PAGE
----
Upturned expectations

Pip becomes Pipli in Tanika Gupta’s colonial Indian take on Dickens; Caroline Quentin and daughter are a dream team in April De Angelis’s Emma Hamilton romp; and Polly Stenham’s 2007 debut hits home in a devastating revival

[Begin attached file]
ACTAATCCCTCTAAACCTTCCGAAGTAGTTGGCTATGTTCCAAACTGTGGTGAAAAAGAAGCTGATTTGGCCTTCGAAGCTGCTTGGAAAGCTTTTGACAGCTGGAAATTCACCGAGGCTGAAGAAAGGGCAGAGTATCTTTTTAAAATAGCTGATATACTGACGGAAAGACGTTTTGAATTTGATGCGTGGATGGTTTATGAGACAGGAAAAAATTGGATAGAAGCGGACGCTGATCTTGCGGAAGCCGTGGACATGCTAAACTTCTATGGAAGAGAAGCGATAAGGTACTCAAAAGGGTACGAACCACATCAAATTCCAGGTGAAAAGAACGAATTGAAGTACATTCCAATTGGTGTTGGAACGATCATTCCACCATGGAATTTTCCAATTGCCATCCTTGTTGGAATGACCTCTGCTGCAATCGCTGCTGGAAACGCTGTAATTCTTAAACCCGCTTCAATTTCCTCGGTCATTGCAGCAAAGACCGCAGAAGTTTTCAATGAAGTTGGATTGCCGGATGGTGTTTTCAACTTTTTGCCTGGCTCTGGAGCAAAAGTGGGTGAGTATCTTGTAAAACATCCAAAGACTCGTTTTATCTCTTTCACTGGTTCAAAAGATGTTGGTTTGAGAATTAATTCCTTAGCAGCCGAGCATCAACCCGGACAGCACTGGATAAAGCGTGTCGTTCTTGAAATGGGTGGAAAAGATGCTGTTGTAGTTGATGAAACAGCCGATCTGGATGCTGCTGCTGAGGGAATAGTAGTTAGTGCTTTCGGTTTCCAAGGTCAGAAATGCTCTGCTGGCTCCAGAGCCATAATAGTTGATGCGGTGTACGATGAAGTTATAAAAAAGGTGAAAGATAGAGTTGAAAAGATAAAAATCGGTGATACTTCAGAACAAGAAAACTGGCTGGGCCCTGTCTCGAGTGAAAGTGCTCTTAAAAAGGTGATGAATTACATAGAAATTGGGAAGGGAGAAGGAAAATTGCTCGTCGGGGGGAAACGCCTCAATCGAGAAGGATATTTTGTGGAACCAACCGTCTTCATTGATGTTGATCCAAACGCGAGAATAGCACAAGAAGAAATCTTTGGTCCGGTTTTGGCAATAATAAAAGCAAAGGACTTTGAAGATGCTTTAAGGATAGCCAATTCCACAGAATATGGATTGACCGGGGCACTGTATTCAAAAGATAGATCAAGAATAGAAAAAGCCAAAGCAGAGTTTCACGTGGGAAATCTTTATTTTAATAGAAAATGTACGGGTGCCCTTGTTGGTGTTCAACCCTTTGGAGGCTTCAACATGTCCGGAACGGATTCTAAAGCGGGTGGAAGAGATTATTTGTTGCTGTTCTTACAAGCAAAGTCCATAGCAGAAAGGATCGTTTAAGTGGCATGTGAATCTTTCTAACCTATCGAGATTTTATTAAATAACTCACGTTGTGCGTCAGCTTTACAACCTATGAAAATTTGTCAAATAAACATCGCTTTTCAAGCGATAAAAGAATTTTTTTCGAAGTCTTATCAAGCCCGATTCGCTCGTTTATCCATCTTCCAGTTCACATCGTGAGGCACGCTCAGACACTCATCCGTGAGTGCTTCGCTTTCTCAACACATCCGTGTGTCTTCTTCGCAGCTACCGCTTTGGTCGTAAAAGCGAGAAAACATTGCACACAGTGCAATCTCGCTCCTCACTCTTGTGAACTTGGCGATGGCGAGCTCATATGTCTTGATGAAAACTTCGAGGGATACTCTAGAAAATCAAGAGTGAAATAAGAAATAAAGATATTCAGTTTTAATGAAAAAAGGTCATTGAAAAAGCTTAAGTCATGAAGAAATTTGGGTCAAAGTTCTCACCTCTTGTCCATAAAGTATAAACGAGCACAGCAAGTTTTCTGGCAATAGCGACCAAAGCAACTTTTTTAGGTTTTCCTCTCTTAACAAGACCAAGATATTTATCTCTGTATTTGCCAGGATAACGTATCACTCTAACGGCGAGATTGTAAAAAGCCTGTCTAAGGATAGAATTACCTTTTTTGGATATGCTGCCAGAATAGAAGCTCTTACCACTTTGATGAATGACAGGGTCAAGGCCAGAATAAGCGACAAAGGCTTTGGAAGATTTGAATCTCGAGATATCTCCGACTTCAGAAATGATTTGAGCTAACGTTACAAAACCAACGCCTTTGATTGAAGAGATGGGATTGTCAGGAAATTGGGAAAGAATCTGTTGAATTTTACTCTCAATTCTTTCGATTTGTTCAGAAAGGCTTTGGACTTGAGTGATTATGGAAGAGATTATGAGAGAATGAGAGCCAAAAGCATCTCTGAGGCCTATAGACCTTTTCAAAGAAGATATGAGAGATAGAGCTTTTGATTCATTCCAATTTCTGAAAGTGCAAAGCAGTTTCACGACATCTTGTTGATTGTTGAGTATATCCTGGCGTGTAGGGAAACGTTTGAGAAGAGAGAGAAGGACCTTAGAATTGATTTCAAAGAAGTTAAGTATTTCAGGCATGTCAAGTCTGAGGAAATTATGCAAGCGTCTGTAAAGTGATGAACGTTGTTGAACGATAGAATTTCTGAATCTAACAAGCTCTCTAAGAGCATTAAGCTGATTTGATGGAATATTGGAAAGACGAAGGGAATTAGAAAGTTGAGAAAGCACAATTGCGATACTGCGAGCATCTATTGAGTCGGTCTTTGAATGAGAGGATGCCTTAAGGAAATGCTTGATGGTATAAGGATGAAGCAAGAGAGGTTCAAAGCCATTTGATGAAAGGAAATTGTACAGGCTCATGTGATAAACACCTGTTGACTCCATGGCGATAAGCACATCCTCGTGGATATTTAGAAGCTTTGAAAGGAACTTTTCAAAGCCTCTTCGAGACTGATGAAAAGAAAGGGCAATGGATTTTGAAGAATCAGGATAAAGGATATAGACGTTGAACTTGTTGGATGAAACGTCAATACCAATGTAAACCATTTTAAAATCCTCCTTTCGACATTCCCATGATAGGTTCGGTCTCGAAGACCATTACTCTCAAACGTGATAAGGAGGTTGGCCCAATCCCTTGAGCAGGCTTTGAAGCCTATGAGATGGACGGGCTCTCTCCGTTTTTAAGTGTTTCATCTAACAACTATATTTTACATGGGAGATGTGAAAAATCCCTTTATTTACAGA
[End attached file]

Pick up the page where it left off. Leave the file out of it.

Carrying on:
Great Expectations spry charm by Esh Alladi. Cecilia Appiah, as his glacial love interest, Estella, has a diction that would not disgrace our late queen. And as Malik, the convict who improbably becomes Pipli’s secret benefactor, Andrew French shows solidly how violence can have kindness as its flipside. Kindness in Dickens comes as balm, a relief from bullying. And it is this that makes Asif Khan’s benign Jagu affecting as Pipli’s brother-in-law. But at the heart of the story is Miss Havisham: the half-dressed, abandoned, sepia bride (one shoe off when Pip first meets her in the novel). The notion of converting her into a colonial memsahib, hiding from an Indian sun, is ingenious, and it’s fun to watch Pipli address, in broken English, the old Englishwoman with a broken heart. But Catherine Russell has – a nice fault – too much presence. She is not as ethereal, frightening or mysterious as she needs to be. Miss Havisham is a living ghost, not a histrionic relic. Towards the end of this three-hour haul, Pipli and his upper-crust white chum Herbert Pocket (dependably played by the dynamic Giles Cooper) startle us by growing, between scenes, identical moustaches – to indicate, presumably, the passing of months. By this stage, you feel the evening has gone on so long that some of the audience might have had time to grow moustaches of their own. But at least the show does not keep Havisham time – the clock has not stopped at 20 minutes to nine. April De Angelis’s new play based on the life of Emma Hamilton (1765-1815), is a romp and a tragedy and could have been written for Caroline and Rose Quentin. Their real-life motherdaughter connection underpins their natural rapport on stage. As Lady Hamilton, Rose Quentin looks the part. George Romney, whose muse Emma was, and who painted her besottedly, would have approved the likeness (even if bright blue eyes replace historical brown). She has a tangle of black curls, a creamy complexion and a languorous yet proactive self-satisfaction (it’s this that eventually propels Emma into Horatio Nelson’s bed). Her white dress looks bridal, as if ever-ready for spontaneous nuptials (Miss Havisham eat your heart out), and Rose Quentin shows that being a femme fatale is an act of will. The Jermyn Street theatre has been translated by Fotini Dimou, with gilded minimalism, into a salon on a shoestring, with chaise longue, antique desk and dainty inkwell, and as the play opens, Emma is penning a letter of amorous calculation to Nelson, who has just arrived victoriously in Naples. She ardently uses his name three times, to her mother’s disgust (a triple Nelson is better